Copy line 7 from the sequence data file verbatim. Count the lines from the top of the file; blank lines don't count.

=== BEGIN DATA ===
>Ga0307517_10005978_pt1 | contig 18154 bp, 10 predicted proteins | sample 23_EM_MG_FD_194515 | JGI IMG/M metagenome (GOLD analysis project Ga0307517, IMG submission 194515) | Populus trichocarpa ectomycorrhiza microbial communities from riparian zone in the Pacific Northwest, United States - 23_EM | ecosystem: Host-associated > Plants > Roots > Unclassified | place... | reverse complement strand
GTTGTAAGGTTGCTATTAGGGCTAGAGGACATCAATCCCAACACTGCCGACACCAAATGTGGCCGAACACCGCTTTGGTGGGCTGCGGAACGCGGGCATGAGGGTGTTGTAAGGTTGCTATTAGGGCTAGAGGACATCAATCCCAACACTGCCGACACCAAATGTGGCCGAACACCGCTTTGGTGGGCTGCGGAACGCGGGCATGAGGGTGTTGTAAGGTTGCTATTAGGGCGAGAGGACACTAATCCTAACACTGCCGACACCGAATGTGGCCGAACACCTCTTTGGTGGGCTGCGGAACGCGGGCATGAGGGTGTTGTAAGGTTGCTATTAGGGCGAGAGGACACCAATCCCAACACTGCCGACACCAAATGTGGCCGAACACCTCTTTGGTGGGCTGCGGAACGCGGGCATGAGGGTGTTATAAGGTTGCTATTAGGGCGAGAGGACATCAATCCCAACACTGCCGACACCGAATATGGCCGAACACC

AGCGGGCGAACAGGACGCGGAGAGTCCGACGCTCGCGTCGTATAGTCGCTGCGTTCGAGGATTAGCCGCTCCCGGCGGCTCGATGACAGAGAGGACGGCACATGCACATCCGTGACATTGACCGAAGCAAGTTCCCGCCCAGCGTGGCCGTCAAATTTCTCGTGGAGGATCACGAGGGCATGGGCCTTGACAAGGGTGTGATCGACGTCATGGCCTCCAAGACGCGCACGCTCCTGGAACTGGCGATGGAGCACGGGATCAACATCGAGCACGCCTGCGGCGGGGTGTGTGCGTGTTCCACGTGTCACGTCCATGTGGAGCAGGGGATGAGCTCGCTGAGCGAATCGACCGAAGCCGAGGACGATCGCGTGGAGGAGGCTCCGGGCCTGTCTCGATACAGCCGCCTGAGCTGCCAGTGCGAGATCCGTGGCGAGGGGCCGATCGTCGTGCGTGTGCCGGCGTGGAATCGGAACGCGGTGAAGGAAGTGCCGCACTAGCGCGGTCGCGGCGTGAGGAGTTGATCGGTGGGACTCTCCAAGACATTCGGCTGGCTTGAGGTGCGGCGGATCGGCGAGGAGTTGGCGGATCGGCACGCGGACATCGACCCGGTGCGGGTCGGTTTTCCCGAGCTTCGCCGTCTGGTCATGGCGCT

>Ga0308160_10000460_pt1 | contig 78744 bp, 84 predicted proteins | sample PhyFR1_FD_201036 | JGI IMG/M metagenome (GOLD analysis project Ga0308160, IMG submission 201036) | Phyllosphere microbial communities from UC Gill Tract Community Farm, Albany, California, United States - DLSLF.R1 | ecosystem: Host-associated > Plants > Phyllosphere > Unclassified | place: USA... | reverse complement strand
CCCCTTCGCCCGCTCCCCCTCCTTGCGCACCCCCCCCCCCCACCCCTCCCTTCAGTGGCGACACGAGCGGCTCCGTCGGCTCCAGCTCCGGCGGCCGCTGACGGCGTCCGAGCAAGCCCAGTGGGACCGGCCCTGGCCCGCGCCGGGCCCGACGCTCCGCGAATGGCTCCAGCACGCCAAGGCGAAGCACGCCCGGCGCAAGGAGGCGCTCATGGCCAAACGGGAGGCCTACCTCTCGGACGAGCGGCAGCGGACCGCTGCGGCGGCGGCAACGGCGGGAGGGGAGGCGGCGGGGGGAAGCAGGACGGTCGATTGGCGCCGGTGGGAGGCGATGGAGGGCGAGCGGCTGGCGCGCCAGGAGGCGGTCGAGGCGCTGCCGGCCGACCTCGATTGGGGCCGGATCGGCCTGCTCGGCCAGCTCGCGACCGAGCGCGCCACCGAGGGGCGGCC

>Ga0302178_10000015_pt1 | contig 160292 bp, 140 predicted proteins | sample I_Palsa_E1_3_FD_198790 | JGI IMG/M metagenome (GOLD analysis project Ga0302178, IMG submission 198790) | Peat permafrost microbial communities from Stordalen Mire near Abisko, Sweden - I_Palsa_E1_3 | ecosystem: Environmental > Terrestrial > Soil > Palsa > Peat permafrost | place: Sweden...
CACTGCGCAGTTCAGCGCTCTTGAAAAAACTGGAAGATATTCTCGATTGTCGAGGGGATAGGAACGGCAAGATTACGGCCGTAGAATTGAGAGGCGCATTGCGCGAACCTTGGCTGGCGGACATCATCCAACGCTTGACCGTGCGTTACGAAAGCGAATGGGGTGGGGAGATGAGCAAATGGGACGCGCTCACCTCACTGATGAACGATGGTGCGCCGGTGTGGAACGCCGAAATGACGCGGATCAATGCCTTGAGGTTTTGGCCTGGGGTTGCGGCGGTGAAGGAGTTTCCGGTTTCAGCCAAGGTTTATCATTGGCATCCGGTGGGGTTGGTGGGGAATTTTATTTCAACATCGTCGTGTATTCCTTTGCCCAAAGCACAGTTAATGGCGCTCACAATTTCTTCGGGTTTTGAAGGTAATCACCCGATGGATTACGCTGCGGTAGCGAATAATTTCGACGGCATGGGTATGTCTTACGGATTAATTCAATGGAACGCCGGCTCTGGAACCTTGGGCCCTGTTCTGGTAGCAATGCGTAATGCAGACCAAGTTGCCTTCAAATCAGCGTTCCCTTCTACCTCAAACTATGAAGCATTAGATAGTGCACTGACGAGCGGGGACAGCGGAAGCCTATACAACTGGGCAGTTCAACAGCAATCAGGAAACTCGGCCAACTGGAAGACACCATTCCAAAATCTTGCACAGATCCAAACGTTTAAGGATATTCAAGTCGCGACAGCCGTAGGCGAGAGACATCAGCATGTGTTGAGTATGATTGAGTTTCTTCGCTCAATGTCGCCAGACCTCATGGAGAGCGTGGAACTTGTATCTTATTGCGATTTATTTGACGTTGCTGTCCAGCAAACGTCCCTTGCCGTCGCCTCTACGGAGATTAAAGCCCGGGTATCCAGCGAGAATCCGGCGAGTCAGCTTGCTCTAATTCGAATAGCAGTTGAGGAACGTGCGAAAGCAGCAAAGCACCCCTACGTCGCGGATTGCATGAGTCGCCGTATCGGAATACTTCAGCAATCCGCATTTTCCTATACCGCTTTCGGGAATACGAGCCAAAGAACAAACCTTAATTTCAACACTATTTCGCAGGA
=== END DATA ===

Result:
CACTGCGCAGTTCAGCGCTCTTGAAAAAACTGGAAGATATTCTCGATTGTCGAGGGGATAGGAACGGCAAGATTACGGCCGTAGAATTGAGAGGCGCATTGCGCGAACCTTGGCTGGCGGACATCATCCAACGCTTGACCGTGCGTTACGAAAGCGAATGGGGTGGGGAGATGAGCAAATGGGACGCGCTCACCTCACTGATGAACGATGGTGCGCCGGTGTGGAACGCCGAAATGACGCGGATCAATGCCTTGAGGTTTTGGCCTGGGGTTGCGGCGGTGAAGGAGTTTCCGGTTTCAGCCAAGGTTTATCATTGGCATCCGGTGGGGTTGGTGGGGAATTTTATTTCAACATCGTCGTGTATTCCTTTGCCCAAAGCACAGTTAATGGCGCTCACAATTTCTTCGGGTTTTGAAGGTAATCACCCGATGGATTACGCTGCGGTAGCGAATAATTTCGACGGCATGGGTATGTCTTACGGATTAATTCAATGGAACGCCGGCTCTGGAACCTTGGGCCCTGTTCTGGTAGCAATGCGTAATGCAGACCAAGTTGCCTTCAAATCAGCGTTCCCTTCTACCTCAAACTATGAAGCATTAGATAGTGCACTGACGAGCGGGGACAGCGGAAGCCTATACAACTGGGCAGTTCAACAGCAATCAGGAAACTCGGCCAACTGGAAGACACCATTCCAAAATCTTGCACAGATCCAAACGTTTAAGGATATTCAAGTCGCGACAGCCGTAGGCGAGAGACATCAGCATGTGTTGAGTATGATTGAGTTTCTTCGCTCAATGTCGCCAGACCTCATGGAGAGCGTGGAACTTGTATCTTATTGCGATTTATTTGACGTTGCTGTCCAGCAAACGTCCCTTGCCGTCGCCTCTACGGAGATTAAAGCCCGGGTATCCAGCGAGAATCCGGCGAGTCAGCTTGCTCTAATTCGAATAGCAGTTGAGGAACGTGCGAAAGCAGCAAAGCACCCCTACGTCGCGGATTGCATGAGTCGCCGTATCGGAATACTTCAGCAATCCGCATTTTCCTATACCGCTTTCGGGAATACGAGCCAAAGAACAAACCTTAATTTCAACACTATTTCGCAGGA